latest nec on yoke grounding clips?

fixizinMarch 4, 2011

For decades, the two 6-32 screws tying a device to a metal j-box was considered adequate Equipment Ground Bonding for that device (and if the device was a receptacle, by extension, anything plugged into that device).

Sometime later, it was deemed that a small brass clip must be affixed to at least one end of the device yoke, the clip wrapping around both sides of the yoke strap, and the 6-32 screw passing through both sides of clip, securing it in place, with the screw head bearing down on the outer side of the brass clip. Given setbacks, plaster interference, etc., it was probably rare that the backside of these clips ever contacted any useful metal, with any useful level of bearing force.

It seems to me that the weakness of both these earlier schemes is that they rely on the 2 to 4 screws securing the mud-ring (or exposed-work cover) to transfer the ground-fault amperage to the larger metal conduit system... and apparently some combo of real world post-mortems and engineering analysis in the lab eventually reached this conclusion...?

ANYWAY, I still find higher quality receps that come with a one-sided version of these clips, crimped/riveted to the outer surface of one of the two yoke straps, and the retail packaging claims this makes the device "self-grounding"... which implies NEC compliance...?

OTOH, while I can still find GND clips that fit over the edge of a j-box, the smaller ones which fit on device yokes seem to have faded from the scene, even at hardcore elec wholesalers... or am I just shopping at the wrong places?

What say ye, RKIs?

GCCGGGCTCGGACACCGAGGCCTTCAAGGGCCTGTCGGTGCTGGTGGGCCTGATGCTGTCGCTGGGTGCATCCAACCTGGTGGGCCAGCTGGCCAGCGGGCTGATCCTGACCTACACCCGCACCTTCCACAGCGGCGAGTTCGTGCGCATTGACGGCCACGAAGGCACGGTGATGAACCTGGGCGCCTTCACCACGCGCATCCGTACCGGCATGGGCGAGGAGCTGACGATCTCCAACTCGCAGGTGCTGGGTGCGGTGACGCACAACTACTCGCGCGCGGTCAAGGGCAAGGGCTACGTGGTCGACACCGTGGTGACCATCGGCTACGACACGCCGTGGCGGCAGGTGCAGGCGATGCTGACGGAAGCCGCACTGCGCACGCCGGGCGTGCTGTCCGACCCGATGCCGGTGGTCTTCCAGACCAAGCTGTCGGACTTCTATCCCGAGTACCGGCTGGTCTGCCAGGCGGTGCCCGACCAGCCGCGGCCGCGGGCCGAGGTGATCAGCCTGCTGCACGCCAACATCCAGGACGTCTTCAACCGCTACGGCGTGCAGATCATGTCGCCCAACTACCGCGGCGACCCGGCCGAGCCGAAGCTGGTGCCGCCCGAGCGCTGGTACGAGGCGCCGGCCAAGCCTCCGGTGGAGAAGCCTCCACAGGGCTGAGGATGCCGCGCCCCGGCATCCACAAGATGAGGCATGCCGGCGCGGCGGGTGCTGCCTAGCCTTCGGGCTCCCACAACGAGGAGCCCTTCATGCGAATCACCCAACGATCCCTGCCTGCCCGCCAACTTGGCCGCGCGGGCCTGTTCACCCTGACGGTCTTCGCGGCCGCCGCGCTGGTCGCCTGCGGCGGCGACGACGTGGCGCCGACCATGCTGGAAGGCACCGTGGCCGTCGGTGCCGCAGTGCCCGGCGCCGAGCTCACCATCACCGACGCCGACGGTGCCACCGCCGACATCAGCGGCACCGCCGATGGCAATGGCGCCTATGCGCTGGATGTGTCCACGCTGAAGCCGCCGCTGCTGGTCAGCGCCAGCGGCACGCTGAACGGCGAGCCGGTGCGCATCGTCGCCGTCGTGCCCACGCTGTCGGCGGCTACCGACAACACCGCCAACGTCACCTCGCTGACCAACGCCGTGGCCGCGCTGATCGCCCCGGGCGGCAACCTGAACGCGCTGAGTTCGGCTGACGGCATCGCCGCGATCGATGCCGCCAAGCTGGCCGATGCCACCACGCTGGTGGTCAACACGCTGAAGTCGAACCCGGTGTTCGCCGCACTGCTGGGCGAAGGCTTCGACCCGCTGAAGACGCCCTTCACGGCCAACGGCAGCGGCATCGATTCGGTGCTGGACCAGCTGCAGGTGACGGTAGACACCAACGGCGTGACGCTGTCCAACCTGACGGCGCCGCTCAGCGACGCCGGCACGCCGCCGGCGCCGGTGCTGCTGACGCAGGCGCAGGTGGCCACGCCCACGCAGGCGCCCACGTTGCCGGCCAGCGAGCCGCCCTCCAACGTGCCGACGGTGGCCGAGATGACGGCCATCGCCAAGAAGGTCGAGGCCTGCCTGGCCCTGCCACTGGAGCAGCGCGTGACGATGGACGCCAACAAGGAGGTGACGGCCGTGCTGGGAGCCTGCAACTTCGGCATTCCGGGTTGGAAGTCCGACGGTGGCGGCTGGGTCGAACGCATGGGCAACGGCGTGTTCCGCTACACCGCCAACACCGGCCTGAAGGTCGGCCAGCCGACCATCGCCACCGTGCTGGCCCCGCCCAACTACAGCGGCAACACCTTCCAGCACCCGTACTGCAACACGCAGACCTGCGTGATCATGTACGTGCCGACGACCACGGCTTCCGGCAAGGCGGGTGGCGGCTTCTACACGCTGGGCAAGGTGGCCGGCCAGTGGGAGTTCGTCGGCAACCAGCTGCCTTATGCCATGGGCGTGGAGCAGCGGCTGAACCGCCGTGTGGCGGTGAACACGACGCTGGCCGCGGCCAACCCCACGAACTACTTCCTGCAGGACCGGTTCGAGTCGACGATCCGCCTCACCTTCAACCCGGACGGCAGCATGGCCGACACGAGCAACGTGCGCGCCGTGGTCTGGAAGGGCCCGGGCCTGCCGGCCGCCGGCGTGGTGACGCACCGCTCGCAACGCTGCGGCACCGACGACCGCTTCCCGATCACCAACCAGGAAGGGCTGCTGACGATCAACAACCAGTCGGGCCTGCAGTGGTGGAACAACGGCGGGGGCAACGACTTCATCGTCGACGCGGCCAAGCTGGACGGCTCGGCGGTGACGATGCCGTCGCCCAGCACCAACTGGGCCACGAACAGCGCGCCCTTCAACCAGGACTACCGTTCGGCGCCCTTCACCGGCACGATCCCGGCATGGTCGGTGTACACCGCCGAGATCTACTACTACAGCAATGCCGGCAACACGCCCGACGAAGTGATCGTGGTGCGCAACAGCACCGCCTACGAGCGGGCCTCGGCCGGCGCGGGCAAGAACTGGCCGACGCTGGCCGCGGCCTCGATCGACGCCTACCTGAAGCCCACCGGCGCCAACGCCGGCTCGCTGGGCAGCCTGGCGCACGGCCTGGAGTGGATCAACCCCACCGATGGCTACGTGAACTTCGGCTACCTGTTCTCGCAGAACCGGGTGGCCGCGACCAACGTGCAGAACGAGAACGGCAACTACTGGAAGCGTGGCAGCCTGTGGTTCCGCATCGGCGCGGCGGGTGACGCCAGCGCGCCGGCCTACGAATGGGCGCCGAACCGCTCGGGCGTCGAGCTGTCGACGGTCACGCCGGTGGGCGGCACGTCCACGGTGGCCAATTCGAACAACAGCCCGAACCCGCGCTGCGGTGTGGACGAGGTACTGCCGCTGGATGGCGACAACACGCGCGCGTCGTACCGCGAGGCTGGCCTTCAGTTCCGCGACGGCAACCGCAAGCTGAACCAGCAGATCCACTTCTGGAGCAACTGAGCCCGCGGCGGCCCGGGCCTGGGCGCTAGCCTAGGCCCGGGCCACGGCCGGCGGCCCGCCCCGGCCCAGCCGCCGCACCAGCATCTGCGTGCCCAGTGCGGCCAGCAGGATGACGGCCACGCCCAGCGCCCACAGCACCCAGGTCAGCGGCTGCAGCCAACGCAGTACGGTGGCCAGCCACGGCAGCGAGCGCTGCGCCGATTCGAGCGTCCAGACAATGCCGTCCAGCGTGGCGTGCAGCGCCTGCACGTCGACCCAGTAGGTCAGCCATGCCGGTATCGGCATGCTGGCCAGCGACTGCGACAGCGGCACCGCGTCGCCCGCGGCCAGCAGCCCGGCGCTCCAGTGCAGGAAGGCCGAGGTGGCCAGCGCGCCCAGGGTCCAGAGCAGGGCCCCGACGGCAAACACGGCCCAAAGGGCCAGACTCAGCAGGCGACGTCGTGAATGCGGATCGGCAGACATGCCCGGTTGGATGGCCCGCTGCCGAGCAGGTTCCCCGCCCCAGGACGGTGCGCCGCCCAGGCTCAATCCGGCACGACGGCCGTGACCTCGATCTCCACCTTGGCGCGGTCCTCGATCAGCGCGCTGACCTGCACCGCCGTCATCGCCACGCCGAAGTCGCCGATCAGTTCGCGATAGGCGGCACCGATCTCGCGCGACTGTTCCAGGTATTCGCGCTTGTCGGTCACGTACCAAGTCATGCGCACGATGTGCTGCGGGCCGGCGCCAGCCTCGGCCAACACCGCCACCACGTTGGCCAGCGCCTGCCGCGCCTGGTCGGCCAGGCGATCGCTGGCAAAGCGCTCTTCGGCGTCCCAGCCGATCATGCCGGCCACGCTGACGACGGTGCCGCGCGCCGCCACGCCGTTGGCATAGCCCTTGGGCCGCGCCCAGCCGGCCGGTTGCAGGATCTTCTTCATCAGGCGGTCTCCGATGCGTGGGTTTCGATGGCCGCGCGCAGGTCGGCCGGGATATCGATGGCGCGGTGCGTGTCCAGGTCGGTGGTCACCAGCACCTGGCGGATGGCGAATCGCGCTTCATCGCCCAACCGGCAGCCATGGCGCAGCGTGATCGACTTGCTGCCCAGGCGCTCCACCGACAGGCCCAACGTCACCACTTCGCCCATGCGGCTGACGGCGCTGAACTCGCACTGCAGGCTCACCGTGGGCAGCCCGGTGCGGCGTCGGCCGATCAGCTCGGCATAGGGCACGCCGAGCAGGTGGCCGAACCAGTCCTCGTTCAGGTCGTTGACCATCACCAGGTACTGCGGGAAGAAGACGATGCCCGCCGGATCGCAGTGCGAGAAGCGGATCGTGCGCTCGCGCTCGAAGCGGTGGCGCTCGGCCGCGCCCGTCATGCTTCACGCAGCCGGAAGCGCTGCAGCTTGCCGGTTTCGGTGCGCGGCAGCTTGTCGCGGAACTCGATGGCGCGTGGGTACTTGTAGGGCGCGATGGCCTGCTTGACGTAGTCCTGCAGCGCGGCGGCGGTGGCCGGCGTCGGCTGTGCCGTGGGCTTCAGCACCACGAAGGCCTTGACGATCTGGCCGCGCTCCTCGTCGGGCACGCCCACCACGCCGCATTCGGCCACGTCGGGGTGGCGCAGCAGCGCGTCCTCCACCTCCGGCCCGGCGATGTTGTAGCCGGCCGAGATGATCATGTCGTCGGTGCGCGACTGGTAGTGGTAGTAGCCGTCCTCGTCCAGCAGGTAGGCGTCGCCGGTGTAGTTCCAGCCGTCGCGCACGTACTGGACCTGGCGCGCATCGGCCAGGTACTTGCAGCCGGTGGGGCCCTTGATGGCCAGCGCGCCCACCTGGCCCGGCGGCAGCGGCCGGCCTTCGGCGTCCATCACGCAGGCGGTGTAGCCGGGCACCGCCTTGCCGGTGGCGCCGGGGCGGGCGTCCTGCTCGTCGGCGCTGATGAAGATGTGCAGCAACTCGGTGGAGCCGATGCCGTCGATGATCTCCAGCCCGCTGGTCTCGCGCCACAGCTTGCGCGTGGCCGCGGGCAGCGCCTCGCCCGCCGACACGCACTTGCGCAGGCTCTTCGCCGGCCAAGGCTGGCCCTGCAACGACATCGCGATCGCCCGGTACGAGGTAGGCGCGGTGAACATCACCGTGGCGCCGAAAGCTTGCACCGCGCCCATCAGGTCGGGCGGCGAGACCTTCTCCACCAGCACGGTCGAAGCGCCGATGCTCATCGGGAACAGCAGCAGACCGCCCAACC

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Ron Natalie

There are only a few cases where the yoke can be used to provide the equipment ground in the current (2011) code (and I don't think this has changed in the past few revisions):

1. Surface mounted boxes, can use the ears if you pull off the little retention washer so the ear mounts metal-to-metal with the box. Depending on the cover, there still may need to be a jumper (if the receptacle gets mounted to the cover rather than to the box.

2. Receptacles listed as self grounding may be mounted to flush boxes. To me the wording of the code lends me to believe you have to go direct to the box. No mudrings or extensions are mentioned so it's unclear you can use them. Of course, they're probably attached with machine screws which might provide adequate ground.

3. Floor boxes designed to mount receptacles with adequate contact.

The use of listed means (those clips) is allowed by the code.
Some AHJ's do not permit them.

    Bookmark   March 5, 2011 at 9:41AM
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brickeyee

"For decades, the two 6-32 screws tying a device to a metal j-box was considered adequate Equipment Ground Bonding for that device (and if the device was a receptacle, by extension, anything plugged into that device). "

The yoke mounting screws have never been adequate for grounding.
The exceptions are for when the yoke itself makes solid contact with a grounded metal box.

The 'self grounding' receptacles have a metal clip that ensures ground contact, not just the screw.

    Bookmark   March 6, 2011 at 9:27AM
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